Plasma Donation FAQ

Deciding whether to donate plasma is a big decision, and it can come with a lot of questions.

We’ve collected our plasma donation FAQ below, but if you need additional help, please don’t hesitate to contact us directly.

We’re happy to answer any questions you may have.

Plasma Overview

Plasma is a gold-colored liquid that makes up a little more than half of your blood. It supports proper body function, helps move essential nutrients through your body, and so much more. Learn more about plasma.

Right now, creating synthetic plasma in a lab is not possible. Without plasma and platelet donors like you, researchers, scientists, and physicians could not provide life-changing therapies to those who need them most. That’s also why we pay our donors.

Donating plasma is a bit different from donating whole blood. When you donate whole blood, it goes directly into a collection bag and is later processed in a lab. When you donate plasma, however, the blood drawn from your arm goes through a special machine that separates the red blood cells from the plasma and platelets.

Donating plasma shouldn’t hurt and should feel like a whole blood donation (or a blood draw at your doctor’s office). Initially, you may feel a light stinging sensation when the needle is inserted, but it should subside quickly. Our staff is dedicated to ensuring your entire plasma donation experience is safe, comfortable, and positive.

Plasmapheresis removes whole blood from a donor through an IV, separates the components (plasma, platelets, and red blood cells) in a special machine, sends the gold-colored plasma to a collection bag, and returns the red blood cells to the donor.

Plasma donations take longer than a typical blood donation. First-time donors should plan to be at PlasmaSource for about 2 hours. Return donors should plan to be at PlasmaSource for 1-1.5 hours for each donation. Learn more about what to expect during a plasma donation.

Your plasma regenerates quickly, often within 48 hours (if you stay hydrated). Because of this, you can safely donate twice in seven days (but not more than once in 48 hours).

After you donate plasma, it’s important to eat foods rich in protein, iron, and electrolytes and to drink plenty of water to help your body recover more quickly and regenerate and replenish the lost plasma.

All PlasmaSource donors must live within a 20-mile radius of a PlasmaSource donation center.

Donation Safety and Eligibility

Cannabis does not disqualify you from donating plasma. However, we encourage you to refrain from smoking weed at least 12 hours before your plasma donation appointment. This ensures you are of sound mind and can consent to the appointment.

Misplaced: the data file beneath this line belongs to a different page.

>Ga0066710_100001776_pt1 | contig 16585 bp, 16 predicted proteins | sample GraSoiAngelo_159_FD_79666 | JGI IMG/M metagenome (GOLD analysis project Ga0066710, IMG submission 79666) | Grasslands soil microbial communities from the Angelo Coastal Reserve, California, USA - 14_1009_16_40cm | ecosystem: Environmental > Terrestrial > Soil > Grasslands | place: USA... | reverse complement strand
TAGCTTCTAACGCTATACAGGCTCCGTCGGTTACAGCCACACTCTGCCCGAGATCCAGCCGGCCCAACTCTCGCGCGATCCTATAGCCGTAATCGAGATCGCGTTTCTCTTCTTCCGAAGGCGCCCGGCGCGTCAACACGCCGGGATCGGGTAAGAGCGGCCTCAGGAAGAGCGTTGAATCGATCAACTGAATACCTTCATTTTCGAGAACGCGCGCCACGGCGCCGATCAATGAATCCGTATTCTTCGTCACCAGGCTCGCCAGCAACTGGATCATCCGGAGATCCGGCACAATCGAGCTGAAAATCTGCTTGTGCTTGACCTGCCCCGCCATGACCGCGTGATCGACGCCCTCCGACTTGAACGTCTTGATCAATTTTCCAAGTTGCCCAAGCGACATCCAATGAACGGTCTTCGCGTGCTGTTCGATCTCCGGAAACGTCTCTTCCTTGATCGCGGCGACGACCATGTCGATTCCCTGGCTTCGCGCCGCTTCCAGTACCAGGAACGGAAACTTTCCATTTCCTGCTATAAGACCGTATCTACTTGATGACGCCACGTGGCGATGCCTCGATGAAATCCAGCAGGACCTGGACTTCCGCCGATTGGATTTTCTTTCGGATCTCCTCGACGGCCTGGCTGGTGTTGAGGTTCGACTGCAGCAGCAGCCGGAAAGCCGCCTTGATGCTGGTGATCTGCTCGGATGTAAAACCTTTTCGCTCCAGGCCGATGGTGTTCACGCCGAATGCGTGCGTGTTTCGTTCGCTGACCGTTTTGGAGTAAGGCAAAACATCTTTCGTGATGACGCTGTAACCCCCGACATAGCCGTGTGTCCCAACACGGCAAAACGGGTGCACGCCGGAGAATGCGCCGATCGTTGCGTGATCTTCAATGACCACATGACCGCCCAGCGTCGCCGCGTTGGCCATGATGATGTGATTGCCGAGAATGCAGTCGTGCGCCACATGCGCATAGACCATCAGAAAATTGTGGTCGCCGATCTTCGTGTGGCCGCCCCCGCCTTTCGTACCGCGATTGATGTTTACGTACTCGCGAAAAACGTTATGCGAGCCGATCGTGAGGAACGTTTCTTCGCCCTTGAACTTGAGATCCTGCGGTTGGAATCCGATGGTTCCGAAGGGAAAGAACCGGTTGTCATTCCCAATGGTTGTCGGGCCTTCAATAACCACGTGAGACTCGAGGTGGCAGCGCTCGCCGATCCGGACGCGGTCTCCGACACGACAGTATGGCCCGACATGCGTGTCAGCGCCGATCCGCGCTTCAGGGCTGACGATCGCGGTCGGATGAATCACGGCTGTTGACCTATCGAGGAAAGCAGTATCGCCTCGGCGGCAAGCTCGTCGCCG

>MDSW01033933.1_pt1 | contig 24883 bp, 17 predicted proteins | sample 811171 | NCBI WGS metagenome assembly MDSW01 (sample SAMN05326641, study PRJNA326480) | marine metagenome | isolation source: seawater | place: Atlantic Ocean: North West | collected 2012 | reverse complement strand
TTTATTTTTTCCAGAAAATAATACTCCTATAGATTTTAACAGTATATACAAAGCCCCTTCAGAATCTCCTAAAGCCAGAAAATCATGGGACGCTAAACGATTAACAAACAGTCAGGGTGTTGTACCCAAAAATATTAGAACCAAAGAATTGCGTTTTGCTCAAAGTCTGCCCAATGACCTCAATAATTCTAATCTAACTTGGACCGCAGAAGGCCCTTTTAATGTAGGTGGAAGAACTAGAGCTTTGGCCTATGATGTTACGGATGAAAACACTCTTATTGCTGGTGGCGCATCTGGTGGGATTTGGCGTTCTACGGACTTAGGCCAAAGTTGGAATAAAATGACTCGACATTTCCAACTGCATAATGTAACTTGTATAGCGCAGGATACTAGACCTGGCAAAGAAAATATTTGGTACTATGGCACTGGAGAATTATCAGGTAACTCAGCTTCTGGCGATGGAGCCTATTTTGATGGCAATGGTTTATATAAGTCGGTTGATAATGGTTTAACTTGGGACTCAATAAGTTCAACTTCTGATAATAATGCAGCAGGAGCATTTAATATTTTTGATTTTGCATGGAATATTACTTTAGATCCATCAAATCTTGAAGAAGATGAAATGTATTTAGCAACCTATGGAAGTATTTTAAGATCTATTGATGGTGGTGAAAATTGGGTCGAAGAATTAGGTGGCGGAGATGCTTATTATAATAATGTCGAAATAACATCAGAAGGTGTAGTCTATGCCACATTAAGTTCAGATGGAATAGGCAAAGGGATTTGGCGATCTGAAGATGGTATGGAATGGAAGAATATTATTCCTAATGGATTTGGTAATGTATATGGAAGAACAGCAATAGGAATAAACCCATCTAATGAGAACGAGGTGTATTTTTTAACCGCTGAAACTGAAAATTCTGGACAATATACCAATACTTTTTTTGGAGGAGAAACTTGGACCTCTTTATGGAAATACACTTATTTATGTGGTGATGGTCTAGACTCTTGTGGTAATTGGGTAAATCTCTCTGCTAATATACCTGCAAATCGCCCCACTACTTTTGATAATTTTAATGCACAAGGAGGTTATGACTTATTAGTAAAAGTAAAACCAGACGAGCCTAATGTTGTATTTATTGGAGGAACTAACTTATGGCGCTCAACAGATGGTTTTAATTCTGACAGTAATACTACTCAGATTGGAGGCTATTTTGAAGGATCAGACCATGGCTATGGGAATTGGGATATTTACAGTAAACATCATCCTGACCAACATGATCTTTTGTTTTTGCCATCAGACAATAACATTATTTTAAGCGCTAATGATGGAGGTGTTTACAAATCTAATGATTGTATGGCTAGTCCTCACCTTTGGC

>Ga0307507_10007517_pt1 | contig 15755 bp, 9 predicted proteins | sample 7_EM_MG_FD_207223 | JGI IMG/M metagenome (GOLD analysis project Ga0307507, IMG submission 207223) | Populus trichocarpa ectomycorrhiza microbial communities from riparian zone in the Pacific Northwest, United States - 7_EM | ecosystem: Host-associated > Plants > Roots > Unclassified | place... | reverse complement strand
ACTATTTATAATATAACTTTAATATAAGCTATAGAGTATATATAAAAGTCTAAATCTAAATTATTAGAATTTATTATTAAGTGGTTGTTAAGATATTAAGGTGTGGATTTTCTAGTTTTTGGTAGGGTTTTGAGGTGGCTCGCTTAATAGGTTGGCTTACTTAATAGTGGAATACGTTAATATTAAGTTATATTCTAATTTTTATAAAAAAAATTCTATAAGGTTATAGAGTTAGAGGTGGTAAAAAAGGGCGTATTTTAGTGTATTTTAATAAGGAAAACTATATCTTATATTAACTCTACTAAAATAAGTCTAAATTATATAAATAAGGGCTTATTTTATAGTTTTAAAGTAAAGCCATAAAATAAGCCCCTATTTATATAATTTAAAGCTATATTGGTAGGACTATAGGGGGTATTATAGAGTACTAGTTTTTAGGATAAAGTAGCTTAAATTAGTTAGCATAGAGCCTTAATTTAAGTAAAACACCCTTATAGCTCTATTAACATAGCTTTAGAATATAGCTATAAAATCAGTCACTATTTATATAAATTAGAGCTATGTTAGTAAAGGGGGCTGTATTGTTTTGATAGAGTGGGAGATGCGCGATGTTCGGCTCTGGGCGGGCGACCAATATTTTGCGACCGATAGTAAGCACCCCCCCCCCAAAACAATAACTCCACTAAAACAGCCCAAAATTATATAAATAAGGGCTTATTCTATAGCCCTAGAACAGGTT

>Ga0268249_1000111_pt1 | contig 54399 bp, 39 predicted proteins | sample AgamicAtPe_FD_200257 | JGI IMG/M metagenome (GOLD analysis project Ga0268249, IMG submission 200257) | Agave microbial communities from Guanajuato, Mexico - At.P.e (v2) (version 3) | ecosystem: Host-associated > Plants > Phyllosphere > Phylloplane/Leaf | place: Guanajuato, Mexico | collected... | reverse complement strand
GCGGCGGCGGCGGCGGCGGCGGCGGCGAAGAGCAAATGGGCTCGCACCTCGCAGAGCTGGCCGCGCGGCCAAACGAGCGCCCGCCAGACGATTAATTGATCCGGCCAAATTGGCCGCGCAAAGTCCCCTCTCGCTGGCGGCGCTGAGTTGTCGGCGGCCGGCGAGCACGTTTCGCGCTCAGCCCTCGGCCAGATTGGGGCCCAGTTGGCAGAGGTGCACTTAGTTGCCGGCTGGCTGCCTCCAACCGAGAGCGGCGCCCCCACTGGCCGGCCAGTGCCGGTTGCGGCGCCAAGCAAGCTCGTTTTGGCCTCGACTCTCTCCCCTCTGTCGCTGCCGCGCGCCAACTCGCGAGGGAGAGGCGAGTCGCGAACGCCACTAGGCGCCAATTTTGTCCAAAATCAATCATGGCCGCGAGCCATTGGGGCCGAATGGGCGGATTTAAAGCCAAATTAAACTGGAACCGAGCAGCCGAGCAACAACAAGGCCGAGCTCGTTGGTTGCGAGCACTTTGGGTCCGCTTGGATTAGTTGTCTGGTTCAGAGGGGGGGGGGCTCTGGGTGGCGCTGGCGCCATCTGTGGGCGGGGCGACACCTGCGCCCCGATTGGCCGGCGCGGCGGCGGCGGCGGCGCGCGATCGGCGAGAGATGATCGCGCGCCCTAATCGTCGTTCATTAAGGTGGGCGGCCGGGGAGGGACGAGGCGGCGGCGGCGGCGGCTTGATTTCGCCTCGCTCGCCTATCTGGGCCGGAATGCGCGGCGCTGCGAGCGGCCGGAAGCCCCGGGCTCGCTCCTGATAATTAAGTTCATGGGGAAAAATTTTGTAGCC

Yes, you can donate plasma if more than four months have passed since you had a new tattoo, permanent make-up, microblading, piercing, or acupuncture.

If you have type 1 or type 2 diabetes and lower your blood sugar with diet, medication, or insulin, you might still be able to donate. Please check with your primary care doctor to make sure it is safe for you to donate plasma before scheduling an appointment.

You are eligible to donate plasma if you do not have any active lesions. You are also eligible if you take preventative antiviral medications.

Yes, you can donate plasma if you have high blood pressure. However, your blood pressure must be within a healthy range at the time of your appointment (e.g., between 180/100 mm Hg and 90/50 mm Hg). If you currently take medication to manage your high blood pressure, you are also eligible to donate if your blood pressure is within a healthy range at the time of your appointment.

You may be ineligible to donate plasma if you take antiplatelets, anticoagulants, or medications that can harm an unborn baby. Please check with your primary care doctor if you are unsure whether your medications would disqualify you from donating plasma.

If you take antibiotics, you must wait 24 hours after your last dose before you are eligible to donate plasma.

According to the FDA, pregnant people are ineligible to donate plasma. There is inadequate research on how donating plasma might affect a growing fetus. Pregnant people also have heightened levels of antigens in their blood that, if donated, could pose a serious risk of complications for the recipient.

According to the FDA, pregnant people are ineligible to donate plasma. Plasma donation exposes people to a variety of substances, including chemicals, proteins, and antigens, which can potentially cause an allergic reaction or a viral infection. Donating plasma can also reduce the blood volume in the body, which may lead to anemia or even miscarriage.

Yes, you can donate plasma while breastfeeding, but there are a few things to keep in mind. Ensuring you are healthy, well-nourished, and hydrated before your appointment is important. It’s also important to wait until your baby is at least six months old before donating plasma to ensure your body has had adequate time to recover from childbirth and adjust to breastfeeding.

Yes, it is typically safe to plasma while menstruating. Please check with your primary care physician or OB-GYN for specific questions or concerns.

Regular plasma donation is generally considered safe, does not have long-term side effects, and is well-tolerated by most individuals. It is important to note that Plasma donation involves the removal of a component of your blood, making iron deficiency possible over time. Plasma donors are encouraged to eat a regular diet of iron-, protein-, and electrolyte-rich foods to avoid an iron deficiency or anemia.